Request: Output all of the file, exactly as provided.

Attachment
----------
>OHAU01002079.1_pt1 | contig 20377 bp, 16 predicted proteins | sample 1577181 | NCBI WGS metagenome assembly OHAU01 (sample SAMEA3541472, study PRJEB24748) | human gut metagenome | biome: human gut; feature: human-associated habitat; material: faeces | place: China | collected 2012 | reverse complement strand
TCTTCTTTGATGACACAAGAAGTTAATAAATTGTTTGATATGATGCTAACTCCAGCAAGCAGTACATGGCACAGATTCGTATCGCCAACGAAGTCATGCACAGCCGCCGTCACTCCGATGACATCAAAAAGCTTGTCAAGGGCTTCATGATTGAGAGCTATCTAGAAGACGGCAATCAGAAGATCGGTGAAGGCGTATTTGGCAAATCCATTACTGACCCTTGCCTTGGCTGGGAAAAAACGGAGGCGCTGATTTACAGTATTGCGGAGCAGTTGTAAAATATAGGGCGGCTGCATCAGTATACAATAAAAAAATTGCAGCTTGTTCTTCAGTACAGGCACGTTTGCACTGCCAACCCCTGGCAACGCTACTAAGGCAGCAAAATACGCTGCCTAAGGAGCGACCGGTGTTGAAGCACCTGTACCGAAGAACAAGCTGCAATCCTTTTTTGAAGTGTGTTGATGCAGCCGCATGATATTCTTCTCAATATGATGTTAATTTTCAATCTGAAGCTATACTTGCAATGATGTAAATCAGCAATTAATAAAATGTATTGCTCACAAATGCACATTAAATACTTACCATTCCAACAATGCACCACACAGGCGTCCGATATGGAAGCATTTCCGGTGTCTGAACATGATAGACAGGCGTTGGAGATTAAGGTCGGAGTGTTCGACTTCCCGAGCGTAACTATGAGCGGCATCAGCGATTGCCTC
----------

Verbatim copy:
>OHAU01002079.1_pt1 | contig 20377 bp, 16 predicted proteins | sample 1577181 | NCBI WGS metagenome assembly OHAU01 (sample SAMEA3541472, study PRJEB24748) | human gut metagenome | biome: human gut; feature: human-associated habitat; material: faeces | place: China | collected 2012 | reverse complement strand
TCTTCTTTGATGACACAAGAAGTTAATAAATTGTTTGATATGATGCTAACTCCAGCAAGCAGTACATGGCACAGATTCGTATCGCCAACGAAGTCATGCACAGCCGCCGTCACTCCGATGACATCAAAAAGCTTGTCAAGGGCTTCATGATTGAGAGCTATCTAGAAGACGGCAATCAGAAGATCGGTGAAGGCGTATTTGGCAAATCCATTACTGACCCTTGCCTTGGCTGGGAAAAAACGGAGGCGCTGATTTACAGTATTGCGGAGCAGTTGTAAAATATAGGGCGGCTGCATCAGTATACAATAAAAAAATTGCAGCTTGTTCTTCAGTACAGGCACGTTTGCACTGCCAACCCCTGGCAACGCTACTAAGGCAGCAAAATACGCTGCCTAAGGAGCGACCGGTGTTGAAGCACCTGTACCGAAGAACAAGCTGCAATCCTTTTTTGAAGTGTGTTGATGCAGCCGCATGATATTCTTCTCAATATGATGTTAATTTTCAATCTGAAGCTATACTTGCAATGATGTAAATCAGCAATTAATAAAATGTATTGCTCACAAATGCACATTAAATACTTACCATTCCAACAATGCACCACACAGGCGTCCGATATGGAAGCATTTCCGGTGTCTGAACATGATAGACAGGCGTTGGAGATTAAGGTCGGAGTGTTCGACTTCCCGAGCGTAACTATGAGCGGCATCAGCGATTGCCTC